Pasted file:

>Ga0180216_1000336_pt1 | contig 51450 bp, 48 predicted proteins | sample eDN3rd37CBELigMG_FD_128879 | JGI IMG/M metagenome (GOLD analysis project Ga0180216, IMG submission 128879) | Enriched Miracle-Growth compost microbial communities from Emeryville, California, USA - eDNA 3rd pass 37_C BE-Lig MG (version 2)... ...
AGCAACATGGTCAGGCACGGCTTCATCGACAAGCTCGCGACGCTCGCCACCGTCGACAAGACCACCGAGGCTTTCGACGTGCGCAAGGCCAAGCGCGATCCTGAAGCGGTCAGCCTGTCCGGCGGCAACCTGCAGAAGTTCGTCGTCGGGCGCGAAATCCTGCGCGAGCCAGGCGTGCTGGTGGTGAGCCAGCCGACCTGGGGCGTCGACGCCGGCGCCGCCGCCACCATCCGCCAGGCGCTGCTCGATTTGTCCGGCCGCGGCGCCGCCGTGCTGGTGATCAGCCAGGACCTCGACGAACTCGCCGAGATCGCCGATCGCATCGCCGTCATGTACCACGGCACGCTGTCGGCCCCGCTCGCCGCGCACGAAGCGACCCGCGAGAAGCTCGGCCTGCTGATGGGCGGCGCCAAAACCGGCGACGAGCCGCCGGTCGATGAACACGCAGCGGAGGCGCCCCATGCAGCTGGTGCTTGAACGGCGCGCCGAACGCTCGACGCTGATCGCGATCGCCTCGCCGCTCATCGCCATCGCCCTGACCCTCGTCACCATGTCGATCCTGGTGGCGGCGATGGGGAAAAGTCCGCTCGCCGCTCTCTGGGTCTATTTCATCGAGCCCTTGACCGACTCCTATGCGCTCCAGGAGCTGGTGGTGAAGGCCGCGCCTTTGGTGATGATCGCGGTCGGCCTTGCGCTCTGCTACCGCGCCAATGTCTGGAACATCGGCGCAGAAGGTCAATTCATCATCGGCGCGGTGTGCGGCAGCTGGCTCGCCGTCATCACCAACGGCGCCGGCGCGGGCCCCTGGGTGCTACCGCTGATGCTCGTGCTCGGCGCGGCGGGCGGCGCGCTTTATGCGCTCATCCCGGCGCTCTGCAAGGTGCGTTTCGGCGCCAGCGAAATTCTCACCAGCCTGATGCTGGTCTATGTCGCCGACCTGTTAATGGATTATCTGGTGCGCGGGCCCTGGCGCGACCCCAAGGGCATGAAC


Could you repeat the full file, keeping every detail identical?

>Ga0180216_1000336_pt1 | contig 51450 bp, 48 predicted proteins | sample eDN3rd37CBELigMG_FD_128879 | JGI IMG/M metagenome (GOLD analysis project Ga0180216, IMG submission 128879) | Enriched Miracle-Growth compost microbial communities from Emeryville, California, USA - eDNA 3rd pass 37_C BE-Lig MG (version 2)... ...
AGCAACATGGTCAGGCACGGCTTCATCGACAAGCTCGCGACGCTCGCCACCGTCGACAAGACCACCGAGGCTTTCGACGTGCGCAAGGCCAAGCGCGATCCTGAAGCGGTCAGCCTGTCCGGCGGCAACCTGCAGAAGTTCGTCGTCGGGCGCGAAATCCTGCGCGAGCCAGGCGTGCTGGTGGTGAGCCAGCCGACCTGGGGCGTCGACGCCGGCGCCGCCGCCACCATCCGCCAGGCGCTGCTCGATTTGTCCGGCCGCGGCGCCGCCGTGCTGGTGATCAGCCAGGACCTCGACGAACTCGCCGAGATCGCCGATCGCATCGCCGTCATGTACCACGGCACGCTGTCGGCCCCGCTCGCCGCGCACGAAGCGACCCGCGAGAAGCTCGGCCTGCTGATGGGCGGCGCCAAAACCGGCGACGAGCCGCCGGTCGATGAACACGCAGCGGAGGCGCCCCATGCAGCTGGTGCTTGAACGGCGCGCCGAACGCTCGACGCTGATCGCGATCGCCTCGCCGCTCATCGCCATCGCCCTGACCCTCGTCACCATGTCGATCCTGGTGGCGGCGATGGGGAAAAGTCCGCTCGCCGCTCTCTGGGTCTATTTCATCGAGCCCTTGACCGACTCCTATGCGCTCCAGGAGCTGGTGGTGAAGGCCGCGCCTTTGGTGATGATCGCGGTCGGCCTTGCGCTCTGCTACCGCGCCAATGTCTGGAACATCGGCGCAGAAGGTCAATTCATCATCGGCGCGGTGTGCGGCAGCTGGCTCGCCGTCATCACCAACGGCGCCGGCGCGGGCCCCTGGGTGCTACCGCTGATGCTCGTGCTCGGCGCGGCGGGCGGCGCGCTTTATGCGCTCATCCCGGCGCTCTGCAAGGTGCGTTTCGGCGCCAGCGAAATTCTCACCAGCCTGATGCTGGTCTATGTCGCCGACCTGTTAATGGATTATCTGGTGCGCGGGCCCTGGCGCGACCCCAAGGGCATGAAC